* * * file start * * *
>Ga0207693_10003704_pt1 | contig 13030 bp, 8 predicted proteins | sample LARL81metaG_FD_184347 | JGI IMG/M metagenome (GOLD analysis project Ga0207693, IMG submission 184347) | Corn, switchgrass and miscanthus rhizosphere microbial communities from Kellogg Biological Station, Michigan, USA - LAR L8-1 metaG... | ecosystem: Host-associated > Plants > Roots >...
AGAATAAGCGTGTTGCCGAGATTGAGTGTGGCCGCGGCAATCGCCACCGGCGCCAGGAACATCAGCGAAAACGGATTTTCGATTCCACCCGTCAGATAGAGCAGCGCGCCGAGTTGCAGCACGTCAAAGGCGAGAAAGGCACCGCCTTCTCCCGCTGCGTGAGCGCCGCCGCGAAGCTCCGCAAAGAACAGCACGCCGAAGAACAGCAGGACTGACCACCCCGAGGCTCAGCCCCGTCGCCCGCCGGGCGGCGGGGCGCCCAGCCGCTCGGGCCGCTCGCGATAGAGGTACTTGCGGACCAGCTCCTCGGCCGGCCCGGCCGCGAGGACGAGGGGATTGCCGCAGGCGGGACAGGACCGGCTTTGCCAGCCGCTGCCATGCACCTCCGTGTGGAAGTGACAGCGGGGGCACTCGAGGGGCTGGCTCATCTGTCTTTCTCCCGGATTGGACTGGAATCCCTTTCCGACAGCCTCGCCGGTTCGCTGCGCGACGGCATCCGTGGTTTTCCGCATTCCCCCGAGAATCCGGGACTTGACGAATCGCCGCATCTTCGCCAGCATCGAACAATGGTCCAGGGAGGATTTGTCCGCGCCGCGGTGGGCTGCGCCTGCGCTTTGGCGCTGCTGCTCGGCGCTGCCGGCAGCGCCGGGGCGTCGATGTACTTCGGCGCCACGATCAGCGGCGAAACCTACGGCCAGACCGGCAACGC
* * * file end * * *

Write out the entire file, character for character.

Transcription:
>Ga0207693_10003704_pt1 | contig 13030 bp, 8 predicted proteins | sample LARL81metaG_FD_184347 | JGI IMG/M metagenome (GOLD analysis project Ga0207693, IMG submission 184347) | Corn, switchgrass and miscanthus rhizosphere microbial communities from Kellogg Biological Station, Michigan, USA - LAR L8-1 metaG... | ecosystem: Host-associated > Plants > Roots >...
AGAATAAGCGTGTTGCCGAGATTGAGTGTGGCCGCGGCAATCGCCACCGGCGCCAGGAACATCAGCGAAAACGGATTTTCGATTCCACCCGTCAGATAGAGCAGCGCGCCGAGTTGCAGCACGTCAAAGGCGAGAAAGGCACCGCCTTCTCCCGCTGCGTGAGCGCCGCCGCGAAGCTCCGCAAAGAACAGCACGCCGAAGAACAGCAGGACTGACCACCCCGAGGCTCAGCCCCGTCGCCCGCCGGGCGGCGGGGCGCCCAGCCGCTCGGGCCGCTCGCGATAGAGGTACTTGCGGACCAGCTCCTCGGCCGGCCCGGCCGCGAGGACGAGGGGATTGCCGCAGGCGGGACAGGACCGGCTTTGCCAGCCGCTGCCATGCACCTCCGTGTGGAAGTGACAGCGGGGGCACTCGAGGGGCTGGCTCATCTGTCTTTCTCCCGGATTGGACTGGAATCCCTTTCCGACAGCCTCGCCGGTTCGCTGCGCGACGGCATCCGTGGTTTTCCGCATTCCCCCGAGAATCCGGGACTTGACGAATCGCCGCATCTTCGCCAGCATCGAACAATGGTCCAGGGAGGATTTGTCCGCGCCGCGGTGGGCTGCGCCTGCGCTTTGGCGCTGCTGCTCGGCGCTGCCGGCAGCGCCGGGGCGTCGATGTACTTCGGCGCCACGATCAGCGGCGAAACCTACGGCCAGACCGGCAACGC